How common are complaints against texas doctors and should i worry if i receive one

The Texas Medical Board (TMB) receives over 7,000 complaints each year against the medical professionals they regulate. These complaints come from patients, the family members of patients, other health professionals, and other sources. The most common complaints relate to allegations of substandard care, professional incompetence, unprofessional conduct that poses a danger to the public, and mental or physical impairments that impact the ability to practice medicine.

The TMB Investigation Phase

Receiving a complaint notice from the TMB is the earliest stage in the TMB’s investigative process. At this point, the TMB is trying to determine whether a complaint against you has any merit or whether you have violated the Texas Medical Practices Act (“the Act”). Therefore, the initial complaint notice likely contains vague allegations that you have violated the Act. The notice also contains a request for you to answer questions concerning the complaint within a specific amount of time.

Even though the initial complaint notice is merely an allegation and is not a formal finding that you have violated the law in some way, you still should take it seriously. As a result, how you respond to the complaint can be crucial to the outcome of your case. You may think you will be better off if you just tell your side of the story or openly explain what happened. You assume that telling the truth will be enough for the TMB to close out the complaint and realize that you have done nothing wrong.

However, suppose you do not receive legal advice at this stage of the process and draft your responses carefully. In that case, you may inadvertently provide the TMB with evidence against you or, even worse, admit to wrongdoing when you did not have to. Admitting to a violation and hoping for leniency is also a risky way to handle the situation. Allowing an experienced medical license defense attorney to help you present your responses and evidence to support those responses is more likely to benefit you and your defense to the allegations against you.

TMB Disciplinary Sanctions May Be Significant

When considering handling a complaint notice from the TMB, you must also weigh the possibility of losing your license to practice medicine in Texas. Even if you don’t plan to practice in Texas any longer, the loss of your license in a state is typically a public record that can follow you across the country. It may make subsequent employment much more challenging for you, even if you never intend to return to the state of Texas.

Even if you receive a sanction short of losing your medical license, the repercussions can be harsh. You still might lose your job if the TMB finds that you violated the law. In addition, you could find difficulty in obtaining future employment. Disciplinary actions can also become a permanent part of your licensing records, leading to harsher sanctions in future disciplinary actions.

If your complaint notice contains allegations of minor violations that did not result in harm to any patients, you must still take the complaint seriously and respond to it appropriately. Although minor individual violations may not seem to carry the potential for substantial sanctions, multiple violations may raise the potential penalty to a higher level. Furthermore, although the TMB Rules provide guidelines for penalties based on the types of violations involved, they are merely guidelines. Therefore, the TMB has the discretion to impose harsher penalties if warranted.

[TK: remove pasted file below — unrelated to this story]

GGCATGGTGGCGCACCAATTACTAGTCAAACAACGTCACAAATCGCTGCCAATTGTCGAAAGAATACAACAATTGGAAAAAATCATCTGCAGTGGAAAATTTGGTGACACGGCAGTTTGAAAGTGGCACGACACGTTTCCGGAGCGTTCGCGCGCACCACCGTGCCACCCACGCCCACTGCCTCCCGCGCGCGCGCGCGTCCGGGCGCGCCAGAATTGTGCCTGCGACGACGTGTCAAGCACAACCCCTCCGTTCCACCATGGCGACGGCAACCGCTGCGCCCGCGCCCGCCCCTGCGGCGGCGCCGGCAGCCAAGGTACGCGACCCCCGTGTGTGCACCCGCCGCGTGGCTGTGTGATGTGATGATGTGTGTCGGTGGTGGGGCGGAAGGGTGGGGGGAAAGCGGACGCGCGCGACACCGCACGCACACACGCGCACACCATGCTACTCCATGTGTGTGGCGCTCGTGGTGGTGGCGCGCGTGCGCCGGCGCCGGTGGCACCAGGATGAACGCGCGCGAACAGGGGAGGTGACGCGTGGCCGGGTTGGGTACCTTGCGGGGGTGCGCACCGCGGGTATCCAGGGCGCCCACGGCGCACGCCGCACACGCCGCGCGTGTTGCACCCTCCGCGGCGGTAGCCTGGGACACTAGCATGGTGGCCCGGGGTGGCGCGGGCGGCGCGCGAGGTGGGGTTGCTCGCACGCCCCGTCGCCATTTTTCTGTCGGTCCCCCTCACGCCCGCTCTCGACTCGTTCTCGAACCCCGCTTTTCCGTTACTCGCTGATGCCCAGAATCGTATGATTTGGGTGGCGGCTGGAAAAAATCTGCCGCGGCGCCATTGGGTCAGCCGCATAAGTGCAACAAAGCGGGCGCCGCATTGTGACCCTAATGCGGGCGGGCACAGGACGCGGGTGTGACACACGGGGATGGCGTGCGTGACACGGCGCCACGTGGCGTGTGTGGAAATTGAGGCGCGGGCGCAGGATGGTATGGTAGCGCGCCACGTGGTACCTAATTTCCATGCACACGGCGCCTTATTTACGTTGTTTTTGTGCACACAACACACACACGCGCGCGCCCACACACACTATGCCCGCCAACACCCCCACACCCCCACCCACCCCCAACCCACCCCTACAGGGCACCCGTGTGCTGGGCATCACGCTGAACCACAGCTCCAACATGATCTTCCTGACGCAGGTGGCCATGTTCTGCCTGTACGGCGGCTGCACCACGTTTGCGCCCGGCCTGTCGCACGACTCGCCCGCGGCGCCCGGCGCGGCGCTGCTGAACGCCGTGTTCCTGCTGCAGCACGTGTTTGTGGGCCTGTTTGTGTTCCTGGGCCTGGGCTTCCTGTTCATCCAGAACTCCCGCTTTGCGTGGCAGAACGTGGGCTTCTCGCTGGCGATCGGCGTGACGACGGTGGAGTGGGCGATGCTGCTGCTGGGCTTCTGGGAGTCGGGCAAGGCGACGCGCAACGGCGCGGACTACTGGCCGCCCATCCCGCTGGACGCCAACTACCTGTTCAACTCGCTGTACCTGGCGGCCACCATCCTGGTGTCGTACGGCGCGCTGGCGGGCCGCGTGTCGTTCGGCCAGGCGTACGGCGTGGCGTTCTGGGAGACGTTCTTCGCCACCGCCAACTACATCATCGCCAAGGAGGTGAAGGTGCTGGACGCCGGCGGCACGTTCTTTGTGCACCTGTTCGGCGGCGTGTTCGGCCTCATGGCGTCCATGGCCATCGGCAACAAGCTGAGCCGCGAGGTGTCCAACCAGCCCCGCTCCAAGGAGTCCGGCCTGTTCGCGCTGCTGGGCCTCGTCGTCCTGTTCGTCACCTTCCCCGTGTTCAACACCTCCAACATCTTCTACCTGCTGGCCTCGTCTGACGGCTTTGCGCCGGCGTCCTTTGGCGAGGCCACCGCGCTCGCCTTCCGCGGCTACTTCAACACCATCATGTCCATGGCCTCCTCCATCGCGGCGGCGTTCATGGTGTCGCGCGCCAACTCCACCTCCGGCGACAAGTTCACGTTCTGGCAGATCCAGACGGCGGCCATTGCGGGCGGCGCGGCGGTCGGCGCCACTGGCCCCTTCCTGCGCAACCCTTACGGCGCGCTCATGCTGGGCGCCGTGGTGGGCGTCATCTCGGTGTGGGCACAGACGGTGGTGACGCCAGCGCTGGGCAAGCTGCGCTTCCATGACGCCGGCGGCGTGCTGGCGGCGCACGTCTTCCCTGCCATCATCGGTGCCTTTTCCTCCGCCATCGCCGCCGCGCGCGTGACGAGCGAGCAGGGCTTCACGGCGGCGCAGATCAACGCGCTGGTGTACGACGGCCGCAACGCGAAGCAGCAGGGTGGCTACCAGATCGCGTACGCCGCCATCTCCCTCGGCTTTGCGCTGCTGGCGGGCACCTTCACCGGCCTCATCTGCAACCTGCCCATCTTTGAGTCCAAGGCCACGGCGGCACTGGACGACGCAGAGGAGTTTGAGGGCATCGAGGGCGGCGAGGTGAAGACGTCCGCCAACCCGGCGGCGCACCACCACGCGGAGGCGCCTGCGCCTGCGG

Other Things to Understand about TMB Disciplinary Proceedings

First, even if you are not currently practicing medicine, some rules govern the actions of doctors in their personal as well as their professional lives. As a result, if you have an active medical license and you violate one of these rules, you still can face disciplinary action by the TMB, even if the incident has nothing at all to do with your practicing medicine. TMB Rules are designed to protect the integrity of the medical profession in general, so you must observe them in all aspects of your life.

Under Texas law, you do not have a right to know who filed the complaint against you or notified the TMB of a possible violation of the law. TMB Rules permit the complaining party to remain anonymous to encourage people to complain about medical professionals without fearing negative repercussions. Although this may seem unfair, the constitutional right to confront your accuser does not extend administrative disciplinary proceedings before the TMB; that right applies only in the context of criminal cases.

Finally, you should not expect these proceedings to be over quickly. The TMB thoroughly investigates all complaints to determine their merits. If the evidence supports the allegations, the TMB will pursue sanctions against you, which can last months or even years. Therefore, you should never assume that these proceedings will end within a specific timeframe.

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We Will Stand Up for Your Rights Before the Texas Medical Board

You can count on the experienced medical license defense lawyers at Bertolino, LLP, to defend you when you receive a complaint from the TMB. We will investigate the circumstances that led to the complaint and devise the best defense strategy for your case. Together, we will work to clear your name and protect your license. You can call us today at (512) 476-5757 or contact us online.

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